Insights on Peer-to-Peer (P2P) Crowdfunding

Insights on Peer-to-Peer (P2P) Crowdfunding
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By Salman Abdurrubi Perwiragama (MSc Candidate at INCEIF, Malaysia)

The nature of money has been evolving as economies are always dynamically changing. In the early days, people started their transactions with the barter system before currencies came into being. Due to the shortfalls of the barter system, primarily because of transaction needs, mankind invented currencies as the medium of exchange. Currency provides ease for people in terms of its nature of portability. In the final stage of money development, the fiat money system and fractional reserve banking (FRB) regime resorted to commercial banks as the prominent party in the economy to create money. 

Today’s money is not only coinage and banknotes (paper currency). The majority of circulated monies in the economy are in the form of bank ledgers (digital accounting records of commercial banks). According to several modern economists, particularly from the Austrian school of thought, FRB has contributed to financial crises with the nature of extensive money creation resulting from massive loans commercial banks are extending. From a Shariah perspective, scholars are debating whether the banking system (both conventional and Islamic) adopting FRB is shariah-compliant. 

Approving the opinion of Shariah scholars and economists who are opponents of FRB, this article will make case for the benefit of financial technology (Fintech) in reducing the adverse impact of extensive money creation the commercial banks are creating. In particular, the initiation of Peer-to-Peer (P2P) crowdfunding that Fintech companies are facilitating will be the focus of the discussion.

What is money creation?

Insights on Peer-to-Peer (P2P) Crowdfunding

It is crucial to understand that creating money is not printing or issuing a physical form of currency. It used to be that form when the modern bank was not invented yet, whereby the commercial transactions in the economy were settled by monies with intrinsic value such as the gold dinar and silver dirham.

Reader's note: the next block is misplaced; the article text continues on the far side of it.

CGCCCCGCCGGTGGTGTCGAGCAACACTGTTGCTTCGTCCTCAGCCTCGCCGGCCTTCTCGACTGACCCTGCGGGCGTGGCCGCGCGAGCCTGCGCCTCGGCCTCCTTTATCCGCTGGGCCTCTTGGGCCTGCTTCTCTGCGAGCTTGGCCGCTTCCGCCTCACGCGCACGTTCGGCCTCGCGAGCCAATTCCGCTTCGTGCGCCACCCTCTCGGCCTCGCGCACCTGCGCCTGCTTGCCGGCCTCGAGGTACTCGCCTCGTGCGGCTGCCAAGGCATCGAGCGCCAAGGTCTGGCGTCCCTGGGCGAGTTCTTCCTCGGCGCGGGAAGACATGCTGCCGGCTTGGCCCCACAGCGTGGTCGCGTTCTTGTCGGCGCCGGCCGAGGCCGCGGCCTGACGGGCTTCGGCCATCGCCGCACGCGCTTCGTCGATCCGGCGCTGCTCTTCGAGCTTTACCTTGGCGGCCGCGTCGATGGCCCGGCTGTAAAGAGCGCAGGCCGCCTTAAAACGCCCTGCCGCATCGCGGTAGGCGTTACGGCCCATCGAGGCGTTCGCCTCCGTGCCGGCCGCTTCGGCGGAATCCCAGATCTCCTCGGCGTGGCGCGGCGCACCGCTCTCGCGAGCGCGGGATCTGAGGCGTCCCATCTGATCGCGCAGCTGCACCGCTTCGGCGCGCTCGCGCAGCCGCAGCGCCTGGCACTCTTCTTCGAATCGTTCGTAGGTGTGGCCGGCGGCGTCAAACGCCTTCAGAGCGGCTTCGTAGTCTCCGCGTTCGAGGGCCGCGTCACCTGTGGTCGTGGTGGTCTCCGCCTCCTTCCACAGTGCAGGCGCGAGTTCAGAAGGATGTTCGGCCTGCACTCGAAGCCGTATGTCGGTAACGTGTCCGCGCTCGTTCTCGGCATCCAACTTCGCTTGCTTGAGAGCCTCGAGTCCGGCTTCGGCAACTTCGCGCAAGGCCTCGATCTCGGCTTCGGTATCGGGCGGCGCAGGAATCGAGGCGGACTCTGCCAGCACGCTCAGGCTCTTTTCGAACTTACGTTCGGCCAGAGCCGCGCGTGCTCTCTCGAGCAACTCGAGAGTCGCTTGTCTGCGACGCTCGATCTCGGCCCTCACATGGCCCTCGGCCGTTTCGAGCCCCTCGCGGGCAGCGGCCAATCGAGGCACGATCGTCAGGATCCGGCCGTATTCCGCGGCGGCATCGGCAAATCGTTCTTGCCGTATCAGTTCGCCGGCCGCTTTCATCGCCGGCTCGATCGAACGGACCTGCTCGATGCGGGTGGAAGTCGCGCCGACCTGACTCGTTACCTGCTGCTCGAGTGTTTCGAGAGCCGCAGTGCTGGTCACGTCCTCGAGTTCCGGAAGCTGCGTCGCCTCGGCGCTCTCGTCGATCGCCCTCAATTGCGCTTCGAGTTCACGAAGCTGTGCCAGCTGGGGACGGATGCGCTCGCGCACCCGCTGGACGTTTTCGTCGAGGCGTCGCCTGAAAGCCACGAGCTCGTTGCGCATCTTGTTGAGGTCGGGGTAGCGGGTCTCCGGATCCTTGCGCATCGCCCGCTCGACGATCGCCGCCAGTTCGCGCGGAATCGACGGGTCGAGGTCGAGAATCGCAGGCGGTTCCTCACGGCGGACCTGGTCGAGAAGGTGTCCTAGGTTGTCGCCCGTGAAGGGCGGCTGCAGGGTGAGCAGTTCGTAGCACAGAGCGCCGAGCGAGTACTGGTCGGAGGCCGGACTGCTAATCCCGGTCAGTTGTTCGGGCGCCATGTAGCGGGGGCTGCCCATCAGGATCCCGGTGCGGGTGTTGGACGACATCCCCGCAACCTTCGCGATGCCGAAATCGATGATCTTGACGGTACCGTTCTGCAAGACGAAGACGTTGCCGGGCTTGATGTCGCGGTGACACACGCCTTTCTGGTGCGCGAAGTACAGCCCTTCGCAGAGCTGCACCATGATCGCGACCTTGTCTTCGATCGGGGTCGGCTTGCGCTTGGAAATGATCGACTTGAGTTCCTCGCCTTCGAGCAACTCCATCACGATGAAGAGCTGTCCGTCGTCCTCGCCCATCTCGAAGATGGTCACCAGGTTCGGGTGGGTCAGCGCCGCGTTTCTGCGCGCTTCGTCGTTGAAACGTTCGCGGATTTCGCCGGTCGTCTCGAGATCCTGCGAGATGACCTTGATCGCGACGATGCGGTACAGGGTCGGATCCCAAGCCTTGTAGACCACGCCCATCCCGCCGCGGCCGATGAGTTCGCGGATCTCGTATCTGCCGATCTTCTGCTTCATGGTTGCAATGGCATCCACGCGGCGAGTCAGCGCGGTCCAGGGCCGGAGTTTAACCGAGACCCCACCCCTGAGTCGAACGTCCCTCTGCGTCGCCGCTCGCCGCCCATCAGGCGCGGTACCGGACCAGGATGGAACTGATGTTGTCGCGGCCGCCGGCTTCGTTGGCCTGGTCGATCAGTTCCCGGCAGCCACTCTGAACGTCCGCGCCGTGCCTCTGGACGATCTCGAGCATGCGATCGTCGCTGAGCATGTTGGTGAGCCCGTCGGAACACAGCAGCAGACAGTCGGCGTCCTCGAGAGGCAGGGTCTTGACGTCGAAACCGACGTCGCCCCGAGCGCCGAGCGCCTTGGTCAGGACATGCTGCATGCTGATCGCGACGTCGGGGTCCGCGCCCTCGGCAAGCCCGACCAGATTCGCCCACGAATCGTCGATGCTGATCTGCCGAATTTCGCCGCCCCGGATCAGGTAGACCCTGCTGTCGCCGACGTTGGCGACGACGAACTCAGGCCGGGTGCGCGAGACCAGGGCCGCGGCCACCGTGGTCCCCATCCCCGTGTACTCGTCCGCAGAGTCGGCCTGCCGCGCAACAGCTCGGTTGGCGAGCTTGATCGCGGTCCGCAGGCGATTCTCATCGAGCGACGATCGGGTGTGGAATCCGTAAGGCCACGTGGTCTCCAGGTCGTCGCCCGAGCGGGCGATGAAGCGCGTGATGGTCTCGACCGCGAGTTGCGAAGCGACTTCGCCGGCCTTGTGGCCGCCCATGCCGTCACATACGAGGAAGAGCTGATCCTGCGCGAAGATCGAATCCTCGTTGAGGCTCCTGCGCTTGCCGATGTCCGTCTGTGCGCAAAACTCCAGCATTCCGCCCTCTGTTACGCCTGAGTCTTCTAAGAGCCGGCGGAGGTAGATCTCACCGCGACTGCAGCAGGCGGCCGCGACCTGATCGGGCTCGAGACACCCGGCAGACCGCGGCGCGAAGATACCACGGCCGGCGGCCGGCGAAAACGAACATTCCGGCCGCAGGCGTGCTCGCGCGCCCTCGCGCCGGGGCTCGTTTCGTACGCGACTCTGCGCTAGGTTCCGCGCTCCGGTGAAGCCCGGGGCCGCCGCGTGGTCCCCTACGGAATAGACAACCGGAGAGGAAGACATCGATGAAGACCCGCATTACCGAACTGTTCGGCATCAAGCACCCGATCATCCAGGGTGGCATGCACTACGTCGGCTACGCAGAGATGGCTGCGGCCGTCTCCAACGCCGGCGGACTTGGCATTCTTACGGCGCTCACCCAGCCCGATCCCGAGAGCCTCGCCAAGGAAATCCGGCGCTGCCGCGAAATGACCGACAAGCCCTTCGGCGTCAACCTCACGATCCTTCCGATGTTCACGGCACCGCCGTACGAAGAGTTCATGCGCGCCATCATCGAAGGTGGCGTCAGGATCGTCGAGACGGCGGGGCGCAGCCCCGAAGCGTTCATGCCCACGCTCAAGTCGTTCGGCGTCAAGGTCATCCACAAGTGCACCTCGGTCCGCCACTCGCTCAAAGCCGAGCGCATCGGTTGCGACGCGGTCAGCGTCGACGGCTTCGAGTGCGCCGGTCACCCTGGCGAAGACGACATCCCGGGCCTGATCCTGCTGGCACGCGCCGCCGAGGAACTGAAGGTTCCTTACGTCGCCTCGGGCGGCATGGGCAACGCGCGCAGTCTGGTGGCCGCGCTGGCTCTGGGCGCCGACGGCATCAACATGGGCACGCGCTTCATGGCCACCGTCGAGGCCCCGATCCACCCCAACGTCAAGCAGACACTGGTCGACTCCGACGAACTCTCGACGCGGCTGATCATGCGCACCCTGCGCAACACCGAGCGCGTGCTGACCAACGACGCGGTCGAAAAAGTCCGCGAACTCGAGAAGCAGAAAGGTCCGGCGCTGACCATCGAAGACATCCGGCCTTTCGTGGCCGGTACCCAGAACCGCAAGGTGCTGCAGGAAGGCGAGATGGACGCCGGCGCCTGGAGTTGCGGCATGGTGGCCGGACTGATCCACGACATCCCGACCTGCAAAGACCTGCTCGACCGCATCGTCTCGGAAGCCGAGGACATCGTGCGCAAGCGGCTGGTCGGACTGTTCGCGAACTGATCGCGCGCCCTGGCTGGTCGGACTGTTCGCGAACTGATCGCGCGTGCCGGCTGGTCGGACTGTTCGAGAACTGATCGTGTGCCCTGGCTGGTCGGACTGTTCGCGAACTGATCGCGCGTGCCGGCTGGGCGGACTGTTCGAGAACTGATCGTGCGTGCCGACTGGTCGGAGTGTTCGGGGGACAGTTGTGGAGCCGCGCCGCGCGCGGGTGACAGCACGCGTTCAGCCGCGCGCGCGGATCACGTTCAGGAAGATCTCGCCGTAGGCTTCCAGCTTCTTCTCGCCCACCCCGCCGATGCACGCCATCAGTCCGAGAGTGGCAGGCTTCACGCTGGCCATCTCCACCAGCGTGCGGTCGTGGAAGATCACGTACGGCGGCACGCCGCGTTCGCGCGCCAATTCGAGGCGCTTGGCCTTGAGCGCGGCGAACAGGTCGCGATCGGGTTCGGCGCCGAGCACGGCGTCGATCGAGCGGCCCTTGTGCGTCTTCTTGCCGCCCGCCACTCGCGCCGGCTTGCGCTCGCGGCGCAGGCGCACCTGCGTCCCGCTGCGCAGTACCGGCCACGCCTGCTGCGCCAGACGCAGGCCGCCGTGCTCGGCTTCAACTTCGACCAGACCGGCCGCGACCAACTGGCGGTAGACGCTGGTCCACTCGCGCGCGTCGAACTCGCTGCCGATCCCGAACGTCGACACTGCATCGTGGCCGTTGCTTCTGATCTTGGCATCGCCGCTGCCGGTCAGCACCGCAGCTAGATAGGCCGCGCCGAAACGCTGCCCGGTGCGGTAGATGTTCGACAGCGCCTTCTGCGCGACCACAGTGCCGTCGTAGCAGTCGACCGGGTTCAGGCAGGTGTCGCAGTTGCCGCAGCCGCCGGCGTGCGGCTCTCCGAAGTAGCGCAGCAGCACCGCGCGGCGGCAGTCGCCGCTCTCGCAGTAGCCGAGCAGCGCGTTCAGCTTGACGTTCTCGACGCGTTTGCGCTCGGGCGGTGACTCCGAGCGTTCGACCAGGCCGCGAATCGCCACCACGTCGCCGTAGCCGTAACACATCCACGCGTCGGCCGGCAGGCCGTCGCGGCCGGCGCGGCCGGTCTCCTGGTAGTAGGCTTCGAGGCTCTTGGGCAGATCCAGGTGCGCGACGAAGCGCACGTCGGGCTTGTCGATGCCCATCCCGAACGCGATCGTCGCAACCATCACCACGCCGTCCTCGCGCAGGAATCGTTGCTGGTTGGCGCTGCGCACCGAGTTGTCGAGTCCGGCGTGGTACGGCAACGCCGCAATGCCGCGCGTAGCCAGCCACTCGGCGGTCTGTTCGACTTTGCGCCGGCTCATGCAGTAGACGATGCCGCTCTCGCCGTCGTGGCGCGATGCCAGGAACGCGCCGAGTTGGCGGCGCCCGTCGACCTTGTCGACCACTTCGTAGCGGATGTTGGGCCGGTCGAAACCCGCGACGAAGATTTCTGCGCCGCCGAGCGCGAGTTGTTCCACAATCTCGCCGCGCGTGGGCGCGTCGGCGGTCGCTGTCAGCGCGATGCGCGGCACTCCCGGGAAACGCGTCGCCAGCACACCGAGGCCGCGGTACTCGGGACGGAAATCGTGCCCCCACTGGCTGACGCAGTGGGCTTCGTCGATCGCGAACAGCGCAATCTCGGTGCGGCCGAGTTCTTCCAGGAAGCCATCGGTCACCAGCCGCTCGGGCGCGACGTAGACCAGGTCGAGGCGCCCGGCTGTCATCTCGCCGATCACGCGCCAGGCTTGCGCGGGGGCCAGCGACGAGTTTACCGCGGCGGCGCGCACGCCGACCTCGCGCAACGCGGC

However, in this modern day, especially after the break of the Bretton Wood System in 1971 when currencies were detached from gold, the creation of money could be done through commercial banks where they can receive deposits and, with a certain percentage of mandatory reserves, lend them out to customers. The Central bank of the country determines the ratio of statutory reserves. This is the so-called fractional reserve banking (FRB) system. In other words, money creation, or money issuance, is the process of increasing a country’s or an economic or monetary region’s money supply.

Here is a short illustration of how such a system works. First of all, the central bank of a country issues money for official legal tender, termed as base money, let’s say $1000. This money can be deposited into commercial banks with a reserve ratio of 10%. The FRB system enables this $1000 base money to evolve into a total of $138,862.94 created by 22 commercial banks. Such an evolution of the total money supply is also known as the money multiplier. The accounting ledger of this money creation is attached below. 

As a result of the FRB system, monies circulated in the modern economy comprise (1) M0: the total of all physical currency including coinage, (2) M1: the total amount of M0 plus the number of demand deposits, travellers’ checks & other checkable deposits, and (3) M2: M1 plus most savings accounts, money market accounts, retail money market mutual funds, and small denomination time deposits (certificates of deposit).

Economists and shariah scholars’ views of money creation in the FRB regime

Insights on Peer-to-Peer (P2P) Crowdfunding